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In a 1941 case,[6] the US court held that an algorithm could not have a patent as the algorithm didn’t have a specific use due to which it wasn’t awarded a patent. Following this, in the Daimond case,[7] computer software helped to operate machinery in a specific way. This software process received a patent although it contained an algorithm. It was awarded a patent because of the unique process it was used in. In the Alice case,[8] the software in question used a “generic computer” to run a business model. The process of using software on a generic computer isn’t unique enough to separate software from “abstract.” However, the court ruled that abstract ideas will not receive patents. To sum up, USA recognizes the software patentability but India only recognizes software patentability only if it is somehow linked to some hardware or computer network.

The issue arising with this is mainly a doubt as to whether patents may be classified based on their nature or on the field of usage. The nature and the usage of the software tend to differ in some cases and hence classification based on usage tends to become a roadblock when and difficult to find “prior art”. The TRIPS Agreement also does not mandatorily extend the protection to computer softwares. Prior art may also be difficult to find as most software inventions are not described in published journals. Based on this, they may also be hard to register or search for ideas. The USPTO has now appointed Patent Examiners for Softwares and Computer Related fields.

On the European level, Directive 2009/24 seeks to define a minimum level of protection. Member States protect computer software as such by copyright, by analogy to the protection given to literary works within the meaning of the Berne Convention for the Protection of Literary and Artistic Works. With respect to Patents, Article 52 of the European Patent Convention excludes software from patentability to the extent that a patent application relates to a computer program as such. Patent protection may be provided if the subject matter of the invention has a technical character and this must be present in all variants covered by the patent claim.

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In order to ease the tests for infringement for softwares under copyrights, a modification of the “AFC Test” must be done as it tends to make the process more cumbersome. The need for “Abstraction” under this test can be eliminated or replaced by a more comprehensive method of determining the alleged copied parts of softwares. Further, with regard to patents, a “threshold” criterion must be established for inventions. As most of the softwares to some extent are “obvious” and may involve certain level of mathematical calculations and algorithms, patenting of the software must be allowed as considering the software as a whole and looking as the technical solution that it offers.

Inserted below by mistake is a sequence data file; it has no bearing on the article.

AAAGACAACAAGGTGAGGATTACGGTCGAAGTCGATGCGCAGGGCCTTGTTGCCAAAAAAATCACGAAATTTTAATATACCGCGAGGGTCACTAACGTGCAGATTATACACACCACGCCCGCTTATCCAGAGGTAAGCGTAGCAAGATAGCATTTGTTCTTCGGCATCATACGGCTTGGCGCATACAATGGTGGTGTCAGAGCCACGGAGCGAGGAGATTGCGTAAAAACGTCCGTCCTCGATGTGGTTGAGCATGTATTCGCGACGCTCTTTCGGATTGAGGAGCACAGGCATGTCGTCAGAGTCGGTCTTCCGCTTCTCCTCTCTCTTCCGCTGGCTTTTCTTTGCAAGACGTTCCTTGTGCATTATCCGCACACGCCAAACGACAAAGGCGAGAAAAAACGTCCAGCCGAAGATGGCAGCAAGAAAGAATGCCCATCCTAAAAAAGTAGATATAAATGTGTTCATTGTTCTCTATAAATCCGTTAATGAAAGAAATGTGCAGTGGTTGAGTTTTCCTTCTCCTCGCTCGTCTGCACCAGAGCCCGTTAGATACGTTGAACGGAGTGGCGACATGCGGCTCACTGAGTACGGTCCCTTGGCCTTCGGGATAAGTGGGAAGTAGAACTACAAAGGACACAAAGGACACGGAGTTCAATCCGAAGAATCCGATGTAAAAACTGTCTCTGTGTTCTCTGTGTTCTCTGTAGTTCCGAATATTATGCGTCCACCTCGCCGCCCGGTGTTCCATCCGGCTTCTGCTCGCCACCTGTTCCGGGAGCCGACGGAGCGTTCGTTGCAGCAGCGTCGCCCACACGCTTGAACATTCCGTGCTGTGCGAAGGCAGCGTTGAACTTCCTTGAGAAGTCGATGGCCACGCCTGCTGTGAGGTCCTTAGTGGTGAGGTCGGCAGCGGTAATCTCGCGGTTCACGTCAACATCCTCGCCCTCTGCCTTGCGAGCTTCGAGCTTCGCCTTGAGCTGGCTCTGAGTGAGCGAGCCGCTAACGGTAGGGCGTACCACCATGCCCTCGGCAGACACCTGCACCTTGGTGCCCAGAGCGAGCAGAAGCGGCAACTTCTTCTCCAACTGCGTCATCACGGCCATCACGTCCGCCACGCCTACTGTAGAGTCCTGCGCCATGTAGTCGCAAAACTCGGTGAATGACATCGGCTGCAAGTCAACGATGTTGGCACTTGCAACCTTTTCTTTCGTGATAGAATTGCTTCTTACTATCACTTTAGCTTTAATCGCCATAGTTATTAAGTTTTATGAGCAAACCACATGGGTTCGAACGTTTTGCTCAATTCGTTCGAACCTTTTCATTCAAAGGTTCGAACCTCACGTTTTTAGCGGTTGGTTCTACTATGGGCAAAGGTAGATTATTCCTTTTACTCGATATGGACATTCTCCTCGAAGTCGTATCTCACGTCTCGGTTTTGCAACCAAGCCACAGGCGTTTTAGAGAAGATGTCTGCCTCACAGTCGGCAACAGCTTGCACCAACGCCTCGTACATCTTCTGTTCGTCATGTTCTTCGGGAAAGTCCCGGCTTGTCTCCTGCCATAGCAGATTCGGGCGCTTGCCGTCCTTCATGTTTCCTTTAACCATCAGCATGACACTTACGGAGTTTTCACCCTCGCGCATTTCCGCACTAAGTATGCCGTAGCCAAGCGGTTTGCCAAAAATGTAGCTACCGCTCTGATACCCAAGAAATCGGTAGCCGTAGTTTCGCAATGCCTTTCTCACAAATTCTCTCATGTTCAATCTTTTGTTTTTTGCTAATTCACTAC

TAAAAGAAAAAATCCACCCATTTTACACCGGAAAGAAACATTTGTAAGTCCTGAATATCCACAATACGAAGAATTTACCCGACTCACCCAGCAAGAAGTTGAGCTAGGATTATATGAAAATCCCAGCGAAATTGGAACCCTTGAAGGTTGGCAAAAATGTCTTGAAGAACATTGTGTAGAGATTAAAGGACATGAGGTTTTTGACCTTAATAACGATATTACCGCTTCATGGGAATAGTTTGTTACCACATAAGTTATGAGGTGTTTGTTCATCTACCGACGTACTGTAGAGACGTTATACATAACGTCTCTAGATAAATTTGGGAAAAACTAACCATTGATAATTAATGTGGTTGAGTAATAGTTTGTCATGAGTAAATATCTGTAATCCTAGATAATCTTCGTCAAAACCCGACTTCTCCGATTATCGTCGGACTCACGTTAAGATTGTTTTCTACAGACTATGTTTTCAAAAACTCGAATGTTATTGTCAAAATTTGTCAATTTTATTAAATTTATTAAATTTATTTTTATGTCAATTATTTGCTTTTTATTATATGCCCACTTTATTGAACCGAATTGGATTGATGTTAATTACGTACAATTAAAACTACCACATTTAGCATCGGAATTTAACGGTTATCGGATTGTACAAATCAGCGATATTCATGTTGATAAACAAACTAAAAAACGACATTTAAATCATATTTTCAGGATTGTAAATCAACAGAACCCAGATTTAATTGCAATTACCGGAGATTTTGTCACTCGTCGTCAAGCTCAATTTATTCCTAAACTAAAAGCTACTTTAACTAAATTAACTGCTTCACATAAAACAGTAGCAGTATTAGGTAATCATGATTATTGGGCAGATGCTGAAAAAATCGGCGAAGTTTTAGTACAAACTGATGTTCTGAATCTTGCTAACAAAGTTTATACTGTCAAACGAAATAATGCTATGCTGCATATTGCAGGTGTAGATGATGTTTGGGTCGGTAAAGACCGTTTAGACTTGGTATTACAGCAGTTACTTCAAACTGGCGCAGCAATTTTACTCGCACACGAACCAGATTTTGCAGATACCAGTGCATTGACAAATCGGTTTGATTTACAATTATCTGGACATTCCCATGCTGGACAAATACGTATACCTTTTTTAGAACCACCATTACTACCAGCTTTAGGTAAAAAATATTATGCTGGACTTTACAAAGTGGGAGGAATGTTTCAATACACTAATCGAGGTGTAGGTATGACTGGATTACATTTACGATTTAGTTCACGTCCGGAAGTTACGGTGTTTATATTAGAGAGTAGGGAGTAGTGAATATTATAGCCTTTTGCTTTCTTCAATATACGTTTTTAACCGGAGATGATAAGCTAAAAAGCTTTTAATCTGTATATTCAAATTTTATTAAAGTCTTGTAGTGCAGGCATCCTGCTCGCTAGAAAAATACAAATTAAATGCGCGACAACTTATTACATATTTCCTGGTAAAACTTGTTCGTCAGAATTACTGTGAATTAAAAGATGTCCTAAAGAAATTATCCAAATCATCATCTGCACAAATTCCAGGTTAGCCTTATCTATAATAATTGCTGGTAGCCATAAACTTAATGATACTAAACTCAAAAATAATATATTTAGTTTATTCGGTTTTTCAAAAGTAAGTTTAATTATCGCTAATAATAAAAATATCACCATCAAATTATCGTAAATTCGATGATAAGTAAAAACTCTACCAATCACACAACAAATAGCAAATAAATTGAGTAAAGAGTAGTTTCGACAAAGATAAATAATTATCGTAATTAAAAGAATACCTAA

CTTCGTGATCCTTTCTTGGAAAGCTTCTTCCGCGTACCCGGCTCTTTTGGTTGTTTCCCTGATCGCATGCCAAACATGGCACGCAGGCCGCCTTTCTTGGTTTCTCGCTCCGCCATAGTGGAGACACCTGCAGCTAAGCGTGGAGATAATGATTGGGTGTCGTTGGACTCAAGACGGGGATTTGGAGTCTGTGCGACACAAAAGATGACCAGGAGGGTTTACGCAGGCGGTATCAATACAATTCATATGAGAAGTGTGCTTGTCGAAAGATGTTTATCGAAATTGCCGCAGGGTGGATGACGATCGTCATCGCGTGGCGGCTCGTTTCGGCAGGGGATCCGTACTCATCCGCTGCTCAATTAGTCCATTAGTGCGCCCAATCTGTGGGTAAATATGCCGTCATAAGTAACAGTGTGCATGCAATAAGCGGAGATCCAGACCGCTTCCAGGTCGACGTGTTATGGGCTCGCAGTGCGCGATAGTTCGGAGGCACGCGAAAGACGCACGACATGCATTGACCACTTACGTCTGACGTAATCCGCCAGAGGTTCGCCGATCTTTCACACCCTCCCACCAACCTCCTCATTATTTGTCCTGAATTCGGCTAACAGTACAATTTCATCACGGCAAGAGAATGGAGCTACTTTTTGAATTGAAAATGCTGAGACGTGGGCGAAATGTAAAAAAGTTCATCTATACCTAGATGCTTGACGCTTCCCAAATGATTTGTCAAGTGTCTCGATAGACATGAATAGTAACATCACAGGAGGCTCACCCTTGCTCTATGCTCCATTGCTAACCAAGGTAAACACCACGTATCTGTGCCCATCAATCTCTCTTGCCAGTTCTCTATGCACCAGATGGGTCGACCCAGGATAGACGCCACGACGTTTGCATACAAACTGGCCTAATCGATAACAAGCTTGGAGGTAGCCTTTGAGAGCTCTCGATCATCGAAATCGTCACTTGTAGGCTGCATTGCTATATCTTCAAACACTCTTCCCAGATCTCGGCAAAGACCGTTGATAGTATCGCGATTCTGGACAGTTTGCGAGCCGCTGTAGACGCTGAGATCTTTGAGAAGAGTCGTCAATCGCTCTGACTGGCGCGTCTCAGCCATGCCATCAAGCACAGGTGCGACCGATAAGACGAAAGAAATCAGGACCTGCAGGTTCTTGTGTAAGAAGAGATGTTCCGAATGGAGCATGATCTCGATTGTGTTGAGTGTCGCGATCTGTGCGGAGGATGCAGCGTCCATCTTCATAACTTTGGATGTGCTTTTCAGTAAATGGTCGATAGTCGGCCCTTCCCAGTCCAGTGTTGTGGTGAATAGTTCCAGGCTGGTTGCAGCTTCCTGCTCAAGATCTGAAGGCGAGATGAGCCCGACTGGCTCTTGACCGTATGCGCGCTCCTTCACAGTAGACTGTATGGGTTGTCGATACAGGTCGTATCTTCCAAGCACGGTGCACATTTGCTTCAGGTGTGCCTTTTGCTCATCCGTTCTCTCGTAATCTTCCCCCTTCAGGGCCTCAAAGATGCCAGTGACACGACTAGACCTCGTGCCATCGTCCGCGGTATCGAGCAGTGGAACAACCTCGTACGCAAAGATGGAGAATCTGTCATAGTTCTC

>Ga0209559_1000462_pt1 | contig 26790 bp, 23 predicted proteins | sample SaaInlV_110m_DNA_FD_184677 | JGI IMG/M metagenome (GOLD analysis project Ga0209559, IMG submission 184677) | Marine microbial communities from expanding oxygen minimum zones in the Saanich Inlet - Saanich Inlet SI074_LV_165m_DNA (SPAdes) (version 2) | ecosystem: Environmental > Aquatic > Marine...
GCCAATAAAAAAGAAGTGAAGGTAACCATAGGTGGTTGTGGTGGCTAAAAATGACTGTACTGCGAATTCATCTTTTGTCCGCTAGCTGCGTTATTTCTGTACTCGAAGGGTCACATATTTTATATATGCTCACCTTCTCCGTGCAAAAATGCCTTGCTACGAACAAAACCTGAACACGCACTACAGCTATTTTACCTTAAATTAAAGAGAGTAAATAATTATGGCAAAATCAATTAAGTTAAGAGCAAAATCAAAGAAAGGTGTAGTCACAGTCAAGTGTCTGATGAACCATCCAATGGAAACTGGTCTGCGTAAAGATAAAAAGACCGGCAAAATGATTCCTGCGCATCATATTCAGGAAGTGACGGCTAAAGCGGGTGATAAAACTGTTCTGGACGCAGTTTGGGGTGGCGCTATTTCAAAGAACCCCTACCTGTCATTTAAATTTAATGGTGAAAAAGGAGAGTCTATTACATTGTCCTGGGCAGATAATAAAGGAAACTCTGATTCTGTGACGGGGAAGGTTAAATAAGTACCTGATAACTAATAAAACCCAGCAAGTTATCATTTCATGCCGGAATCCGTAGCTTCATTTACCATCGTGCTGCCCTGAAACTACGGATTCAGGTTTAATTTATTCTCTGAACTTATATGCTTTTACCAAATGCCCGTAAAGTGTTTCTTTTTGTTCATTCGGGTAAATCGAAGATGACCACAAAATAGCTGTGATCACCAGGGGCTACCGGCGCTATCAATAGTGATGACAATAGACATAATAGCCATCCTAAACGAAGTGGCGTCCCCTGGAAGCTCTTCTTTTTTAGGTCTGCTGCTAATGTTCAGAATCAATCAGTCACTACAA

At the National level, policies must be implemented to support software development and clearly outline the requisites for their registration as copyrights and patents. However, as software developers seek to protect their work across the world there should be more uniformity in rules that must be provided by TRIPS or WTO. This is mainly for the conundrum that may arise if a developer registers his software as a patent in some countries but seeks to register it in another which refuses to register softwares as patents but only as copyright and there may also be countries allowing both. This only increases the confusion further for the applicant and is also ambiguous on the level of protection the software may receive in different countries. It has become the need of the hour to evolve our laws with regard to software patenting so that we may promote the technological advancements in the country.

[1] Asssociate at Krishna &Saurastri Law Firm.

[2] Wheelan Associates Inc. v. Jaslow Dental Labs, 797 F.2d 1222 (3d Cir. 1986).

[3] Computer Associates International, Inc. v. Altais, Inc., No. 91-7893,1992 U.S. App. Lexis 14305 (2d Cir. Tune 22,1992) .

[4] S K Verma, IP Protection of Software and Software Contracts in India: A Legal Quagmire, 17 Jipr 284, 284-295 (2012).

[5] Shardul Shroff and Dev Robinson, India’s Biotech and Software Renaissance, 151 Managing Intellectual Property 76, 77 (2005).

[6] Gottschalk v. Benson, 409 U.S. 63.

[7] Diamond v. Diehr, 450 U.S. 175.

[8] Alice Corp. v. CLS Bank International, 573 U.S 134 S. Ct. 2347 (2014).